Outdoors: Man, What an Expensive Beaver

Steve Gilliland
Special to the Globe

I recently got a call from a landowner west of McPherson asking me to trap some beavers in his pond. It’s been a while since I trapped beavers, but sensing a good story somewhere in the adventure, I loaded up traps and tools and away we went.

The pond is an odd shaped structure fed by a creek. It lays in two separate pieces joined by a narrow twenty-yard-wide channel that runs under a tall sturdy bridge that is his driveway.

The water near and under the bridge is only a couple feet deep and is easily waded across by someone stable on their feet. I chose a spot on each side of the pond, almost under the bridge to set two traps. Each trap was set in front of a small opening created by a rock or tree stump along the bank.

Beaver lure was placed on a stick pushed into the bank and a body-grip trap set in front of the opening, forcing a beaver through the trap to get to the lure. I waded back-and-forth across the channel twice to get the traps set. My balance is horrible, and with each tottering step I had to break a thin layer of ice and avoid stepping on rocks on the bottom, while carrying traps and tools to boot.

I somehow managed to avoid tipping over and getting soaked, and vowed to find a better way to get to the traps on the next visit.

One of the perks of this job was that the landowner would check the traps each morning and call me if I had a catch.

The following morning, I got a call that a trap already held a beaver. One trap was easily accessible from a trail along the bank, but of course the beaver was in the other trap that had to be waded to.

That trap was off a point in the pond, and above that point on the steep pond-bank were twenty feet or so of overgrown cedar trees, brambles and rocks, which still seemed to be a better alternative that wading across the channel; at least if I fell down there, I wouldn’t be encased in chest waders full of freezing pond water.

I donned my chest waders and shoulder-length rubber gloves and entered the cedar tree jungle.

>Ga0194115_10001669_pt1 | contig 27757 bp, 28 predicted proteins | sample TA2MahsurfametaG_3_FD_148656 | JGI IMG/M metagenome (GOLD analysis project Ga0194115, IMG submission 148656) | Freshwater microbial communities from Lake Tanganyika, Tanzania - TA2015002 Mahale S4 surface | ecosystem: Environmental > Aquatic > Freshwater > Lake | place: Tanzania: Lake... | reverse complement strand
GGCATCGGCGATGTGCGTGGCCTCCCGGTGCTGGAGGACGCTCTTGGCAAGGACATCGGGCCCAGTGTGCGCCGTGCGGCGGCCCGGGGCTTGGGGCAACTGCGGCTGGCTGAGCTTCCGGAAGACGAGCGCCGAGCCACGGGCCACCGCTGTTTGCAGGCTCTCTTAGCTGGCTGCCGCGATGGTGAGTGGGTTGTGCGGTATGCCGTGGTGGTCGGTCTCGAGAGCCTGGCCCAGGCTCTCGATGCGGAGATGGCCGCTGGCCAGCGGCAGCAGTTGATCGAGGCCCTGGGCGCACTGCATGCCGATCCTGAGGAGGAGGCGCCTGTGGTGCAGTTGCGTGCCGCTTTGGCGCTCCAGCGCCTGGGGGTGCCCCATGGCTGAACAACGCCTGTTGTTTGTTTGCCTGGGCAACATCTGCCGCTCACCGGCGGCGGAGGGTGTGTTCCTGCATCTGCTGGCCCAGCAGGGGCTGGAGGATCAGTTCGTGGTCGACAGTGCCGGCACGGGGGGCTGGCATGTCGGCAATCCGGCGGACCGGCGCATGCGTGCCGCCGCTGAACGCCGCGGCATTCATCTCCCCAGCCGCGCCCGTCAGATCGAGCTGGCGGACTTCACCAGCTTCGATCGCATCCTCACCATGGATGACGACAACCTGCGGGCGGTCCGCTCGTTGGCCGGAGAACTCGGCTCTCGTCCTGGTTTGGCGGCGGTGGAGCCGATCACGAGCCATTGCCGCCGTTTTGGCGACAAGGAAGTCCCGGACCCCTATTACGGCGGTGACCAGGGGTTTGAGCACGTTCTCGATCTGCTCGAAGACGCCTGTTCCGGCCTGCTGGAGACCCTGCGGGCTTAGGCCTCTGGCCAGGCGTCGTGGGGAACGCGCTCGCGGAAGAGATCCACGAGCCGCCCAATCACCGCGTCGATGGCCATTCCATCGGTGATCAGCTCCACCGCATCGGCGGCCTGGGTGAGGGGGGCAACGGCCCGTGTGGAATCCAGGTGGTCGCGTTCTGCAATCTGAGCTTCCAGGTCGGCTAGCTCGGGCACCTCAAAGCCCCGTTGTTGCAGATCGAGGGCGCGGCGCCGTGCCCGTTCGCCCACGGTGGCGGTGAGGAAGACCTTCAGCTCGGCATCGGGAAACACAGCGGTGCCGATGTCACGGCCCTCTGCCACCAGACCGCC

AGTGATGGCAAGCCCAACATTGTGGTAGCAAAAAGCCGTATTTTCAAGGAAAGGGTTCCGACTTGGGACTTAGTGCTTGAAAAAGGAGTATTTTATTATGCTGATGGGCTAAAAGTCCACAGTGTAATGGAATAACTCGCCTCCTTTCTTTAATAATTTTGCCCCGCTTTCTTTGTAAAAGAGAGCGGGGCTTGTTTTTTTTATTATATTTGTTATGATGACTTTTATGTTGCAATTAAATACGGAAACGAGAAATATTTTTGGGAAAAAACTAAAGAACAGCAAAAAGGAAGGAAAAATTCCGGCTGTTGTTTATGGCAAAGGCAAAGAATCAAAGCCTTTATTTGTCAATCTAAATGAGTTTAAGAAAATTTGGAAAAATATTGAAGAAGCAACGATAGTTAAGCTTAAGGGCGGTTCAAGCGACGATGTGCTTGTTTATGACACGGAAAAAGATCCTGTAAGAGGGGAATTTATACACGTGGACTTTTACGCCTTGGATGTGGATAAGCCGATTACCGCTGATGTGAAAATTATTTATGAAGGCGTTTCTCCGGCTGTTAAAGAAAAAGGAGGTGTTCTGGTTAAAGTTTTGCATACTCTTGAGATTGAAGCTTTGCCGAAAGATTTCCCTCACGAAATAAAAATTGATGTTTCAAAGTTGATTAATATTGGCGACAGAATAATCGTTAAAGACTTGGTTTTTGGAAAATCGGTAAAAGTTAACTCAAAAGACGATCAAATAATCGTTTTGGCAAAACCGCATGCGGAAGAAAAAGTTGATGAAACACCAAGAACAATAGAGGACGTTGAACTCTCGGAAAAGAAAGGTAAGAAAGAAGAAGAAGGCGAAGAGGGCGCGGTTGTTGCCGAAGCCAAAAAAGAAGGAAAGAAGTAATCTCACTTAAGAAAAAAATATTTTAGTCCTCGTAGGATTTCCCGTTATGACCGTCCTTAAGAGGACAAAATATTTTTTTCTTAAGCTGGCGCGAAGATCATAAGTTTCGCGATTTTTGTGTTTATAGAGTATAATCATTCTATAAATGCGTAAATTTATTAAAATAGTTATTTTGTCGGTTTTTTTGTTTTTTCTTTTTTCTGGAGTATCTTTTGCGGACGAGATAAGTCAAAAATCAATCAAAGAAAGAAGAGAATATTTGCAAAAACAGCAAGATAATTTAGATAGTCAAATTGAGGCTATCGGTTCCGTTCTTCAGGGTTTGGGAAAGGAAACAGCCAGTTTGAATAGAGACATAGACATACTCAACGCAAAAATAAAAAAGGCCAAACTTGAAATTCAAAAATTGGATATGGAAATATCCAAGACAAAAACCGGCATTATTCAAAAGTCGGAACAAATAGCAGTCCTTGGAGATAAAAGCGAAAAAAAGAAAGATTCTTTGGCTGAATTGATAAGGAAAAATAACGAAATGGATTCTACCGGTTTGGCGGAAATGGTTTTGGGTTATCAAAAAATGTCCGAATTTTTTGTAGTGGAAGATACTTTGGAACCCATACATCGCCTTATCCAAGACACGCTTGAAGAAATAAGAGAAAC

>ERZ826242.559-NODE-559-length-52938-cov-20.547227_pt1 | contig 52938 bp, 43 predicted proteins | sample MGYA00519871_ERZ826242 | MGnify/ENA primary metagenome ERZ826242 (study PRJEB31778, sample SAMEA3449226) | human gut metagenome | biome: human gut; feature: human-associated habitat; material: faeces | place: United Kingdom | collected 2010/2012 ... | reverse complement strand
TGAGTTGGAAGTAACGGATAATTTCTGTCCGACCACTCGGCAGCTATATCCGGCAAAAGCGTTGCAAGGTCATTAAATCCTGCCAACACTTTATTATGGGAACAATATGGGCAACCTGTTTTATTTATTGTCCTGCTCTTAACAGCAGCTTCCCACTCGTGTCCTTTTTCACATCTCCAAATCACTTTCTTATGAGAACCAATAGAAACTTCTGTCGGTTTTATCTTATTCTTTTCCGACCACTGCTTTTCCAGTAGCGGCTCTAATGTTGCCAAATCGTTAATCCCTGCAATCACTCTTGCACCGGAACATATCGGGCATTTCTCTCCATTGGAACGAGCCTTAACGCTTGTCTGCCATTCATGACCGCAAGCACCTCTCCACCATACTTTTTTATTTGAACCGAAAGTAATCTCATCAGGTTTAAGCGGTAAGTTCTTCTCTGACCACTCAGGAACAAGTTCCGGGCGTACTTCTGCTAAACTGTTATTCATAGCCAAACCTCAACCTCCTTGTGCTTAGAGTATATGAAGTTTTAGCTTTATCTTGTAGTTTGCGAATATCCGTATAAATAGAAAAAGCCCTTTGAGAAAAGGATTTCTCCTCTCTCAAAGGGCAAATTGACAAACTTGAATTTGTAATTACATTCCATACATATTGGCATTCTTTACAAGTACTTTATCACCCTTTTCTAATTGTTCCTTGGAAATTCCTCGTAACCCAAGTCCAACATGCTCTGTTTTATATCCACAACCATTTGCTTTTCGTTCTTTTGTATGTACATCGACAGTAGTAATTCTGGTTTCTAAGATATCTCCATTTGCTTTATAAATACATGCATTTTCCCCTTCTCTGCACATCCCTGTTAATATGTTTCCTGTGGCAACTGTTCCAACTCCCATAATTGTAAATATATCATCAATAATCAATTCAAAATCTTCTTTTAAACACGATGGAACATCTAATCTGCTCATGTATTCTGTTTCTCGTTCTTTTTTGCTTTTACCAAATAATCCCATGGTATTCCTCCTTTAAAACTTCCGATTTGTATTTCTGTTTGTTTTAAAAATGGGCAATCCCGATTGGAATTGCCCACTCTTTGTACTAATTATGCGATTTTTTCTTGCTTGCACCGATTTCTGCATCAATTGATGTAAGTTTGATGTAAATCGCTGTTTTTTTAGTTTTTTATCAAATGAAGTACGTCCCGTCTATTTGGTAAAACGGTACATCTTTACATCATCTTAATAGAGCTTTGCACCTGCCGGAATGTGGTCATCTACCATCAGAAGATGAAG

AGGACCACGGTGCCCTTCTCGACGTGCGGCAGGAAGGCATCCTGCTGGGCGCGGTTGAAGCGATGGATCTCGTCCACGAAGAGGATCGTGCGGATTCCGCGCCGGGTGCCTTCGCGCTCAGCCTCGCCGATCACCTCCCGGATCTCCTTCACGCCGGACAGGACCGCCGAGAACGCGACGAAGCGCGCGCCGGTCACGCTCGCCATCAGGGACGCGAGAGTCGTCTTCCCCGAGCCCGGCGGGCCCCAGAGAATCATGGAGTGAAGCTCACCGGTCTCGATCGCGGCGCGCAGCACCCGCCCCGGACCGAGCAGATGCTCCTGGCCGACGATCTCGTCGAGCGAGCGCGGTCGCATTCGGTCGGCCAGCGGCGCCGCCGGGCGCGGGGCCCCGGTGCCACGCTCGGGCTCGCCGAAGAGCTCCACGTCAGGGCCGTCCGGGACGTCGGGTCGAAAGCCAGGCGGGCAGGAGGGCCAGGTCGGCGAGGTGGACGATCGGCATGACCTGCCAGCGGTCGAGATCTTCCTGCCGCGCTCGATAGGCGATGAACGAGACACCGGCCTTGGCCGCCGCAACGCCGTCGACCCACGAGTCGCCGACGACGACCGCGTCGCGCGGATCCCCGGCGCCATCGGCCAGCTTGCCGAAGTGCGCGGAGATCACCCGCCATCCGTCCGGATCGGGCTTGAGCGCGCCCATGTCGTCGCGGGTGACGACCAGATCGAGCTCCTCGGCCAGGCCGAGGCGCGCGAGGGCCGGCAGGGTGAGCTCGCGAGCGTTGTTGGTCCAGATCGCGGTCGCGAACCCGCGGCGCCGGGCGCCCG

I pushed aside and snapped-off overlapping branches as I went, and once clear of the cedars, I bent over bramble vines and scrambled over rocks to reach the trap. The beaver had broken the trap trigger so that I had to replace it, so carrying a 45-pound soaking-wet beaver and the broken trap, I drug myself back through the rocky, viny cedar tree mess to the truck.

With a new trap, I headed back down, this time putting my sweatshirt hood over my head to keep

broken twigs from going down my neck. Project completed, I removed the waders and gloves and drove home.

Fast forward to later that evening. I had recently gotten different hearing aids, now wearing the type with the body that nests between my glass’s earpiece and my ear. I reached behind my right ear to find that hearing aid completely missing. I searched high-and-low at home to no avail, concluding it had probably been knocked out somewhere amidst the cedar tree jungle.

The next day a friend and I searched with his metal detector, hoping to pick-up the metal battery inside, but again with no luck. A needle in a haystack had literally become a hearing aid in a cedar tree jungle.

My old hearing aids were completely within my ear and would never have fallen out. I hear much better with the style I have now, so I guess the lesson learned is to wear a tight stocking hat of some sort when rooting around in the woods. Man, what an expensive beaver that was!

Continue to Explore Kansas Outdoors (and keep track of your hearing aids while you do so.)

Steve can be contacted by email at stevenrgilliland@gmail.com